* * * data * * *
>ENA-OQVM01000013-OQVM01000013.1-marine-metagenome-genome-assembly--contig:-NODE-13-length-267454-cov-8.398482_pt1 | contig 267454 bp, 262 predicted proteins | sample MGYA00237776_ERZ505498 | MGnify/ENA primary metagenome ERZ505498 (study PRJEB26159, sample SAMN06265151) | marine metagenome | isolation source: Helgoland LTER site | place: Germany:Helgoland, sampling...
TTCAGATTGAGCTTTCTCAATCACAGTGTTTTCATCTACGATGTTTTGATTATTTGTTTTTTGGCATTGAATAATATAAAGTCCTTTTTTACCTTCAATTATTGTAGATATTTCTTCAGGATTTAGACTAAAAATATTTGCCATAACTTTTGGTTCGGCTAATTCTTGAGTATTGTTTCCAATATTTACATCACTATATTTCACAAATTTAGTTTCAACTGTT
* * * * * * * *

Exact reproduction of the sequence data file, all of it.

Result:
>ENA-OQVM01000013-OQVM01000013.1-marine-metagenome-genome-assembly--contig:-NODE-13-length-267454-cov-8.398482_pt1 | contig 267454 bp, 262 predicted proteins | sample MGYA00237776_ERZ505498 | MGnify/ENA primary metagenome ERZ505498 (study PRJEB26159, sample SAMN06265151) | marine metagenome | isolation source: Helgoland LTER site | place: Germany:Helgoland, sampling...
TTCAGATTGAGCTTTCTCAATCACAGTGTTTTCATCTACGATGTTTTGATTATTTGTTTTTTGGCATTGAATAATATAAAGTCCTTTTTTACCTTCAATTATTGTAGATATTTCTTCAGGATTTAGACTAAAAATATTTGCCATAACTTTTGGTTCGGCTAATTCTTGAGTATTGTTTCCAATATTTACATCACTATATTTCACAAATTTAGTTTCAACTGTT